About One DNP

I earned my "terminal practice" degree in nursing from the University of Tennessee Health Sciences Center in a journey of excitement and challenge. It inspired me to advocate for an all encompassing clinical credential rather than continuing the hodgepodge of nonsensical initials. I hope these entries will provide entertainment and insight into the Doctor of Nursing Practice experience, which will soon be the entry standard for all advanced practice nurses.

Saturday, January 26, 2013

The Trouble With Interdisciplinary Studies: Everybody

For those of you contemplating your capstone projects, take heed of the following.

Although social networking is all the rage in health care, I knew when my provider-focused capstone involved a range of mental health disciplines I would have trouble finding a home for it.  The vast majority of responders were nurses, which makes it unsuitable to publish in psychiatry, psychology or social work journals. Not all of the responders were nurses so the nursing journals passed as well.  Many of the social networking journals have gone under, and most of the interdisciplinary ones either make you pay to get published or require you have an MD, PsyD, or LCSW as the primary author. One reviewer mentioned this would be more appropriate for inpatient psych nursing journals, despite the fact most of the responders wee coming from community-based clinics.  In retrospect, I can think of a number of SN topics that would have "sold" better that were patient, disorder, or single-issue focused. I took a risk, it didn't pan out.

While my ego is nursing the bruise of rejection, I have to remind myself that time not only money, it is time. Rather than continue to edit and rework the article to meet the broad ranges of journal editors' criteria for zero-cents-per-word, I am going to do the unthinkable: Share the results on the Internet. This is probably scholarly publication suicide, but suck-it-dry, it is more important to share the findings than wait for the research to go obsolete. This is the PDF proof from one of my submissions:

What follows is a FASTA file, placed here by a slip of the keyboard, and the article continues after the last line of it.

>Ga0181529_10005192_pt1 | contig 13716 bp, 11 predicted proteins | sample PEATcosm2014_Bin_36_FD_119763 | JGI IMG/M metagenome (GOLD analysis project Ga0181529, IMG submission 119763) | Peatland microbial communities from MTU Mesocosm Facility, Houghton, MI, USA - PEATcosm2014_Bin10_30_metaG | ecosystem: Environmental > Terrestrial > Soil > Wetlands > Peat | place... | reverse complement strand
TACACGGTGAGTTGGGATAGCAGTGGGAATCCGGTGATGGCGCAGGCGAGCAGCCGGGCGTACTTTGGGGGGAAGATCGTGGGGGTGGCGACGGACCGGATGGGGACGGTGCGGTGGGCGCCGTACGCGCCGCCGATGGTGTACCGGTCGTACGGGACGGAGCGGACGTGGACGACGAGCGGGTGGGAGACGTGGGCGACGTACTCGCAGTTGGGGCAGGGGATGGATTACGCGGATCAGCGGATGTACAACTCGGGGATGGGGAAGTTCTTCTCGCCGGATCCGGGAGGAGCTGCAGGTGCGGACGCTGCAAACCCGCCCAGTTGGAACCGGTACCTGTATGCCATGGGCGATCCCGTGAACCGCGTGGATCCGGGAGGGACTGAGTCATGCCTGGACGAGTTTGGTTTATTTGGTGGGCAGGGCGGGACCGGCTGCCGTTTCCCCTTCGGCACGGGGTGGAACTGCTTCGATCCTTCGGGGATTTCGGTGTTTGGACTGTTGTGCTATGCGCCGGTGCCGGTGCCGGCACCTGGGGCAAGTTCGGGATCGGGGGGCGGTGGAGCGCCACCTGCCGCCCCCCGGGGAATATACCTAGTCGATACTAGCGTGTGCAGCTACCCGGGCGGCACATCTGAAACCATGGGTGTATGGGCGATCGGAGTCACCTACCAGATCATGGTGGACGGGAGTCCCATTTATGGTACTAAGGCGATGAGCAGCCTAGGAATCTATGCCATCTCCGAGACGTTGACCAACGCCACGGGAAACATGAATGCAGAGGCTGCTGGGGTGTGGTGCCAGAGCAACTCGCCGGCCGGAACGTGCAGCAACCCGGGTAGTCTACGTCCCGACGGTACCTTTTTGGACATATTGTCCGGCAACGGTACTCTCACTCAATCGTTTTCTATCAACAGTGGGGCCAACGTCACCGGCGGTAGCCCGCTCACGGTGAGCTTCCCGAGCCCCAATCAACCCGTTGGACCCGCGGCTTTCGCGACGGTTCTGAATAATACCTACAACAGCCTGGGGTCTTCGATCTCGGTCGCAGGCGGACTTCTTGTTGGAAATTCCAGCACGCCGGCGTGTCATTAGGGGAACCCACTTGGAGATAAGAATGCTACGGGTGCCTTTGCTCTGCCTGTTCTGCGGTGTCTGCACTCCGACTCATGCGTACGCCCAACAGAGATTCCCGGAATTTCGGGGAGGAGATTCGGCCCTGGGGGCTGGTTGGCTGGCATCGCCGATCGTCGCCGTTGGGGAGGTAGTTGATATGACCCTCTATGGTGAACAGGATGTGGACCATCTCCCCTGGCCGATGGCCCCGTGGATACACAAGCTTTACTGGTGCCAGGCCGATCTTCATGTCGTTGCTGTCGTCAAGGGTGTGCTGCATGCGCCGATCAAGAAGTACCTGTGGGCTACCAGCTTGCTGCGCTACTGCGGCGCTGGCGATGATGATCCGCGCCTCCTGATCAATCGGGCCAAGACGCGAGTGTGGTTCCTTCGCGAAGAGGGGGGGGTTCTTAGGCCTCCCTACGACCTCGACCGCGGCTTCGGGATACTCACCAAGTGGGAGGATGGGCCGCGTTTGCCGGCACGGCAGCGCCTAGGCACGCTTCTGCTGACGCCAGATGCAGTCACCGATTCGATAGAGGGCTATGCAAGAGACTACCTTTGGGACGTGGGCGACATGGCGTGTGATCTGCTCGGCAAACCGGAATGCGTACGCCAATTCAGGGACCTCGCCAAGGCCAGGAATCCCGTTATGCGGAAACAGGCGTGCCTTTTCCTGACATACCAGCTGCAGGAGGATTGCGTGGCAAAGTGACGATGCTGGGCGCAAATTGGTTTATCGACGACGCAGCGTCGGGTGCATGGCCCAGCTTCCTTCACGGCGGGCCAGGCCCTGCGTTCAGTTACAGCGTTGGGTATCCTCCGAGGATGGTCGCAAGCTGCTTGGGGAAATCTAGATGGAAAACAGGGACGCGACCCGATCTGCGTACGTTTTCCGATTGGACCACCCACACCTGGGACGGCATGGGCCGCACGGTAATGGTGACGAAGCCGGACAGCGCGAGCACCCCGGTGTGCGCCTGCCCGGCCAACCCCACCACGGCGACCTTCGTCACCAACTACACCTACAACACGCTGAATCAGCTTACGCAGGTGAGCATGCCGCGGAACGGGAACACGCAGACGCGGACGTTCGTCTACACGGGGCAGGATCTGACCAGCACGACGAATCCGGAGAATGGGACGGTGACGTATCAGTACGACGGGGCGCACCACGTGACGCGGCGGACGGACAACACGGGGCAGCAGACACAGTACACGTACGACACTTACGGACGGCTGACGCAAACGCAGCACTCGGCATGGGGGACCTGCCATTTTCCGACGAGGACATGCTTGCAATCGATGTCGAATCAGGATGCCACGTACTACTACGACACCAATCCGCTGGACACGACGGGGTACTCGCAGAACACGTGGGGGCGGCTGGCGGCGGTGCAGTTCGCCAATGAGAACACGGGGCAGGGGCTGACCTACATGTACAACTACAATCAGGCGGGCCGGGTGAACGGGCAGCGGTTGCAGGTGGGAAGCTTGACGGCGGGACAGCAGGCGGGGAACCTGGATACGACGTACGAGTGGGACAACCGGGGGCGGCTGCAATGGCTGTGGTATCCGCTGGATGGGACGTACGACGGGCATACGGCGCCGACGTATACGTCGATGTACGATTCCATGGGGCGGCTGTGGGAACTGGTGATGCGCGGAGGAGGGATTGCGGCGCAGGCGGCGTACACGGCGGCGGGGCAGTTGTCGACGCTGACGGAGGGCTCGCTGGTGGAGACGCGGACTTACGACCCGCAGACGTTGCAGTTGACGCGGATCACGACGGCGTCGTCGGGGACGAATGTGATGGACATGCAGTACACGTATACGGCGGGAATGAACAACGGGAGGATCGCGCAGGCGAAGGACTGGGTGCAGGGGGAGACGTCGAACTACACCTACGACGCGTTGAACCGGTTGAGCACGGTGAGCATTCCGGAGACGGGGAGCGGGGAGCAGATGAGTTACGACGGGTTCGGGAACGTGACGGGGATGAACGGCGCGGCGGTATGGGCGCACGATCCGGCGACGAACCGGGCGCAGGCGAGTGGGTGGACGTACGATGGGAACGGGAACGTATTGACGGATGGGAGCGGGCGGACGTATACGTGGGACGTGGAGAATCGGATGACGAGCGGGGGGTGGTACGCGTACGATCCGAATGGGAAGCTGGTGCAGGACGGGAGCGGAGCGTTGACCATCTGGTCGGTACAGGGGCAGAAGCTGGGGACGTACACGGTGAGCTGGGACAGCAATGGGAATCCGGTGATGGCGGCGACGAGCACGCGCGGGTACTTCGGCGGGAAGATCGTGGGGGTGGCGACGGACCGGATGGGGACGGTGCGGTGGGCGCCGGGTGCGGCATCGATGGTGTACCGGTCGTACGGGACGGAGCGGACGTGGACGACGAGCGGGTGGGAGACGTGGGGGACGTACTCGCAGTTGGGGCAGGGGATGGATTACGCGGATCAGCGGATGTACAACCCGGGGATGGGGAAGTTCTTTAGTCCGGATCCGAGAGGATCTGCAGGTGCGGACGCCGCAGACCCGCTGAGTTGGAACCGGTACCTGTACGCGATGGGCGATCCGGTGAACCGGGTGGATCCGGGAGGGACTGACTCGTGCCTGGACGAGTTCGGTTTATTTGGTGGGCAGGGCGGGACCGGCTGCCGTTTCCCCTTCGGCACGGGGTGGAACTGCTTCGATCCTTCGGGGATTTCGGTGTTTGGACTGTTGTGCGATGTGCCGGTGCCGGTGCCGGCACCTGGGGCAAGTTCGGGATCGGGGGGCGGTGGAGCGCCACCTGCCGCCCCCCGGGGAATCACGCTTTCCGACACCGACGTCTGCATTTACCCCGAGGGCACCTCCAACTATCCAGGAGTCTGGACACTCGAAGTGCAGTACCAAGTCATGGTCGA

Social Networking and Mental Health Providers: Practice Trends and Perspectives to Shape Interdisciplinary Guidelines 

Background: Social networking activity and media development in health care are advancing rapidly and without a firm understanding of implication for use among mental health providers. Social networking is used to provide education, foster advocacy, promote the profession, and influence policy, but with potential to violate therapeutic boundaries, infringe upon privacy, create liability, and damage professional credibility.  

Objective: This survey was designed to examine current social networking practice trends and perspectives from psychiatric nurses, psychiatrists, psychologists, and therapists. Determining how mental health providers engage in social networking activity and their viewpoints on best practice offers a basis for recommending interdisciplinary guidelines.  

Design: A 20-question online survey was used to gather data from mental health providers recruited through professional member forums, e-mail distribution lists, and social media.  

Results: Key findings demonstrate an extensive use of social networking sites on personal devices for research, continuing education, and peer collaboration; a need to restrict patient communication and access to a provider’s social network; and a desire for specific guidelines to promote prudent, resourceful use of social media that complies with ethical codes, promotes professionalism, and maintains work-life boundaries.  

Conclusions: Results demonstrate the increasing use and evolving nature of social networking requires that clinicians maintain situational awareness of media platforms and technology and a need for further analysis, education, and collaboration to develop a comprehensive consensus model for social networking behavior.

The article is 60 pages with much of it taken up with figures and graphs. If you want to cut to the chase, these are the the proposed guidelines beginning on page 21:

Proposed Guidelines  
The following are proposed key components for foundational interdisciplinary guidelines that each of the professions could expand upon according to their own licensing and regulation requirements.  
  • To protect the therapeutic alliance, maintain confidentiality, and prevent dual relationships, providers should refrain from connecting with current patients on their personal social networks.
  • To comply with federal regulations, providers should not initiate communication or interact with patients on social networks to discuss health-protected information. 
  • Professional profile pages should include a purpose and disclaimer statement with parameters for use on each site (Appendix B). 
  • Office or organizational social networking policies should be included as part of informed consent, and discussed with patients as they are updated (Appendix C). 
  • To demonstrate respect and trust for the patient, providers should refrain from searching for patient information online unless expressly requested by the patient during formal treatment time.

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